On a motion for additional discovery, various factors inform the Board’s determination of whether the discovery requested meets the standard of “necessary in the interest of justice” under 35 U.S.C. § 316(a)(5), including the factors set forth in Garmin Int’l., Inc. v. Patent of Cuozzo Speed Techs, LLC, Case IPR2012-00001 (PTAB Mar. 5, 2013) (Paper No. 26) slip. op.
A post-grant proceeding is one that refers to a practice before the United States Patent & Trademark Office (USPTO) where a patentee attempts to strengthen an issued patent or a third party challenges the validity of an issued patent after the original prosecution has closed.
Arent Fox’s Post-Grant Proceedings practice group draws on the strength of its patent lawyers and litigators to strategically assist clients with reexaminations, reissues, supplemental examinations, and the new procedures under the America Invents Act (AIA) to challenge the validity of issued patents using Post Grant Review (PGR), Inter-Partes Review (IPR) and Covered Business Method (CBM) procedures. The AIA of 2011 ushered in a number of new rules regarding how issued patents can be reviewed or challenged by the USPTO. These changes include, for example:
- As of September 16, 2012, Inter-Partes reexaminations are replaced by Inter-PartesReview.
- The Board of Patent Appeals and Interferences has been replaced with the Patent Trials and Appeals Board (PTAB) which utilizes administrative law judges to handle PGRs, IPRs, CBMs, and derivation proceedings.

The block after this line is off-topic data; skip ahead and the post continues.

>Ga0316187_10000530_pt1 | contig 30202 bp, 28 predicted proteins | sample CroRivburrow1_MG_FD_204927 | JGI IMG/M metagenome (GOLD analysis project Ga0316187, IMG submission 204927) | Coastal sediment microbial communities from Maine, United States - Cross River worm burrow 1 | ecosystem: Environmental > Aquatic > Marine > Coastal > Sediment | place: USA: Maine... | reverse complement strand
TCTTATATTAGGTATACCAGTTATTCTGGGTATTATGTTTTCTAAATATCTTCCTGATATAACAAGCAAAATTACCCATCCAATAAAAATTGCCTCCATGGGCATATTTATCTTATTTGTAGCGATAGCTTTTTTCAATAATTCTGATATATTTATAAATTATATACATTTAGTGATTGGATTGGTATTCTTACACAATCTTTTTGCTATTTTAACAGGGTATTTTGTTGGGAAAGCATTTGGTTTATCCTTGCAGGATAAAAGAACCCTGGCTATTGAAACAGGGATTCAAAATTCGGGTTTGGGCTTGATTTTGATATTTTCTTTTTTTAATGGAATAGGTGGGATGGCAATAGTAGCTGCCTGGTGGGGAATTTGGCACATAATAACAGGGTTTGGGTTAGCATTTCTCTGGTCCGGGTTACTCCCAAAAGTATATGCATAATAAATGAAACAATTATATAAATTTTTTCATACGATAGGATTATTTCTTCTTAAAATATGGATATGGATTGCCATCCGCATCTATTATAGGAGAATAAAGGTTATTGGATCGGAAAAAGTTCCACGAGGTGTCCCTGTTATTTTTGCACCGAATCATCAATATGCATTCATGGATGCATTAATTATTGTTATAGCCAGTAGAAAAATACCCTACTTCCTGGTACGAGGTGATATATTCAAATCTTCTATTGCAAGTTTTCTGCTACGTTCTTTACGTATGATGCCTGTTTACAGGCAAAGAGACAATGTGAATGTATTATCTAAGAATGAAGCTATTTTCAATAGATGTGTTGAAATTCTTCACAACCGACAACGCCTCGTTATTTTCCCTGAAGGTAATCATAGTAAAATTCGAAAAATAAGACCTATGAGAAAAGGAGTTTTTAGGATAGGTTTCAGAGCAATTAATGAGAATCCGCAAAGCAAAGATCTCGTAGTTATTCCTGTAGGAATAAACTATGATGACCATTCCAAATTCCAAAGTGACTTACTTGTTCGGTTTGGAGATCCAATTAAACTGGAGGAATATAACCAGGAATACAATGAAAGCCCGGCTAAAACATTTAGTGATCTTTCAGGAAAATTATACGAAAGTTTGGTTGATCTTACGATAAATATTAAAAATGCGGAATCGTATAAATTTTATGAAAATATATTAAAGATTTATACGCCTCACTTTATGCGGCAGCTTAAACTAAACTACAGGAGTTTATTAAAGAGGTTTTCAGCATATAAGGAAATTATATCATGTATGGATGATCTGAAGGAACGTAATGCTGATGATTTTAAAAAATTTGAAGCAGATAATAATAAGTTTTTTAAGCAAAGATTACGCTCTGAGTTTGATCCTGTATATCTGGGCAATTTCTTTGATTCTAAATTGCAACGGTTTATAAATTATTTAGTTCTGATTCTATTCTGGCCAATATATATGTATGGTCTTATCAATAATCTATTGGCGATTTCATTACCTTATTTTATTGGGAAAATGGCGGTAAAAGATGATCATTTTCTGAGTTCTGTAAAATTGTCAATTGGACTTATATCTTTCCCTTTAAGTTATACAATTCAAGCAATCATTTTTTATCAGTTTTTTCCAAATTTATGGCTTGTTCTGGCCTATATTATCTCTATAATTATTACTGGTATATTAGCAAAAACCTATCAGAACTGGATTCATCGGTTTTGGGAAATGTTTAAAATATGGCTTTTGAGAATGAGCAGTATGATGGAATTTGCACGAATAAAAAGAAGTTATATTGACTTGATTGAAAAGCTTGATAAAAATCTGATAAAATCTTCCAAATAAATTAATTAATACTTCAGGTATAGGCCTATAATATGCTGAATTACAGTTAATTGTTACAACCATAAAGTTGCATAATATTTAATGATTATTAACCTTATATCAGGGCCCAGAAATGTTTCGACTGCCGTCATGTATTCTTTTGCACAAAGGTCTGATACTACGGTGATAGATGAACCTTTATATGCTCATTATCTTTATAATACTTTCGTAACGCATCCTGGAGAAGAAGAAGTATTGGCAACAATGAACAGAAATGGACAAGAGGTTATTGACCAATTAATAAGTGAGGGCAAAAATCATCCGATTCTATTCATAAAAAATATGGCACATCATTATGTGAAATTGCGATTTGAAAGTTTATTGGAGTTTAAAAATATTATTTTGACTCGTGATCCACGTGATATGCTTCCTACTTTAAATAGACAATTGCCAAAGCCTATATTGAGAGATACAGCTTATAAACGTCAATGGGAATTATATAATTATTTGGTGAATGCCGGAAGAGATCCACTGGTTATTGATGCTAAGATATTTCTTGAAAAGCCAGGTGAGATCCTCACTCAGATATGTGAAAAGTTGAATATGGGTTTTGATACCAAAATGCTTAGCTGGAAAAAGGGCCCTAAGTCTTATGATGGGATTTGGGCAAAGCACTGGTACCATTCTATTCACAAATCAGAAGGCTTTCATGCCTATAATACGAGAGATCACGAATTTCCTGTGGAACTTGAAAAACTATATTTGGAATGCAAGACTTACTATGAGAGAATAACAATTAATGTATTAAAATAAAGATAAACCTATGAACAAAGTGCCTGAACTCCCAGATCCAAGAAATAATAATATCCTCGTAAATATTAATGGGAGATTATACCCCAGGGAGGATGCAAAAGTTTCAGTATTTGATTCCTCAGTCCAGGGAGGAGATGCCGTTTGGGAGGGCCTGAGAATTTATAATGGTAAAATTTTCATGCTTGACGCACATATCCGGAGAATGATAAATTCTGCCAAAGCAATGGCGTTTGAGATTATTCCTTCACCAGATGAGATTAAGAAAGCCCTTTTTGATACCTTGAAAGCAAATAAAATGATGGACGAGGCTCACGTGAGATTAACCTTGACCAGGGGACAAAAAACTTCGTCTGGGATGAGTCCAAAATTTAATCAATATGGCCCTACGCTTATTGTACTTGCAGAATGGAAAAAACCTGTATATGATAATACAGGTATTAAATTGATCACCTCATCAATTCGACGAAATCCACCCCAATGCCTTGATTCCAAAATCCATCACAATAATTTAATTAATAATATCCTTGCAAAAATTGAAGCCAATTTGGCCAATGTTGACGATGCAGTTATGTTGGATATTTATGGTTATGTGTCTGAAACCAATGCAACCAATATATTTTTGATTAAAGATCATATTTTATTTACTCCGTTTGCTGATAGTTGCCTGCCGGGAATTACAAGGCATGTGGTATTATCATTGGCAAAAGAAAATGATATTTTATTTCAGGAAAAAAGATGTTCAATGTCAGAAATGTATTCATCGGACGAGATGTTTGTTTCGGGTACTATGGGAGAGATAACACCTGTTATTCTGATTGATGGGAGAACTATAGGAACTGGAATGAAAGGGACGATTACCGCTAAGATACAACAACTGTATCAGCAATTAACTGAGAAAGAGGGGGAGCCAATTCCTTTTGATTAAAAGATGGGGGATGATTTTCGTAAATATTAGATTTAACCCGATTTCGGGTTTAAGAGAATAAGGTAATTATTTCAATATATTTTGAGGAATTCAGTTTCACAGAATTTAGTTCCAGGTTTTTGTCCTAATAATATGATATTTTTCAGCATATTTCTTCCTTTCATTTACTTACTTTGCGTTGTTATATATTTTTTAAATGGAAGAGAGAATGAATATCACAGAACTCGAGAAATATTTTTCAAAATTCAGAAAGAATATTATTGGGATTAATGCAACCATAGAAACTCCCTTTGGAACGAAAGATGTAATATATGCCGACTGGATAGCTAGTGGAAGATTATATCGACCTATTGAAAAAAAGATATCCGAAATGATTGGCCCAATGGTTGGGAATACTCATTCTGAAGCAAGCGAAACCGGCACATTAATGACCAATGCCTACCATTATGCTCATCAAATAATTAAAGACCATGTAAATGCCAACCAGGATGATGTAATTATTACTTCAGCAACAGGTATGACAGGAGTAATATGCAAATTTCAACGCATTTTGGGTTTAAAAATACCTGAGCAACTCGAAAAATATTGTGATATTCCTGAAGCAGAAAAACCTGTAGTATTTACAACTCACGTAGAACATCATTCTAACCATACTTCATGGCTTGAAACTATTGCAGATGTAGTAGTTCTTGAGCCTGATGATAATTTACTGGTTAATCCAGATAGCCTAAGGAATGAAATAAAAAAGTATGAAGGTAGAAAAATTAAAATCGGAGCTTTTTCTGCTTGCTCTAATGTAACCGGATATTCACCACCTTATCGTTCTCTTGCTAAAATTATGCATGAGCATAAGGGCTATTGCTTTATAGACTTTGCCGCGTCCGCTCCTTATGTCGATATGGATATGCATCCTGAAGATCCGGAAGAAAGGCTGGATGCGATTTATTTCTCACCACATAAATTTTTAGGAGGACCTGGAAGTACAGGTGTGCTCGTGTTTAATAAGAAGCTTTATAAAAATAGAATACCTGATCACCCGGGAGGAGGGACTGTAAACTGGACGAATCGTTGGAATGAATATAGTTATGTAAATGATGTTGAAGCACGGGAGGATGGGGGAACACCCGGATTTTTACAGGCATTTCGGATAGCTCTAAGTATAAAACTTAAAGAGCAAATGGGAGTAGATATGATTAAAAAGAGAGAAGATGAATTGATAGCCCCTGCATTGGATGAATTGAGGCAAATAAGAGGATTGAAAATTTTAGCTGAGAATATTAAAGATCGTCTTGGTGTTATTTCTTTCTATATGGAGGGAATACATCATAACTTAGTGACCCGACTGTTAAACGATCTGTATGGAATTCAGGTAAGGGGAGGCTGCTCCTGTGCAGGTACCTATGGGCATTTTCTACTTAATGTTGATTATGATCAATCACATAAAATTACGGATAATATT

- The new post-grant procedures such as PGRs and IPRs have expedited schedules by statute to conclude the review of patents in no later than 12-18 months.
- Post-grant procedures allow for limited discovery, document productions, depositions and trials on validity, with appeals taken directly to the US Court of Appeals for the Federal Circuit (the Federal Circuit).
- Post-grant procedures can be settled any time during the proceedings, allowing clients greater leverage when using the post-grant procedures when faced with litigation.
Arent Fox’s attorneys can assist clients in strategically planning for defensive patent litigation or to defend against attacks on the validity of their patents by carefully navigating these new rules and procedures.
An inter partes review challenging the validity of a patent is normally barred after one year from service of a complaint. However, 35 USC § 315(b) indicates that the time limit doesn’t apply to a motion to join, which has been interpreted to allow filing an IPR after one year with a motion to join the other IPR. The window for doing this is within one month of institution of the IPR to be joined (37 CFR § 42.122(b)). This situation often occurs in multicase, multidefendant litigation.
Addressing 35 U.S.C. § 314(d), the US Court of Appeals for the Federal Circuit (the Federal Circuit) determined that, in recent precedential orders in inter partes review proceedings, the Federal Circuit does not have authority to hear appeals of the United States Patent & Trademark Office (USPTO) decisions to not institute inter partes review of an issued patent. St. Jude Medical v. Volcano Corporation (Fed. Cir. Order, April 22, 2014) (Prost, O’Malley, Taranto, J.).
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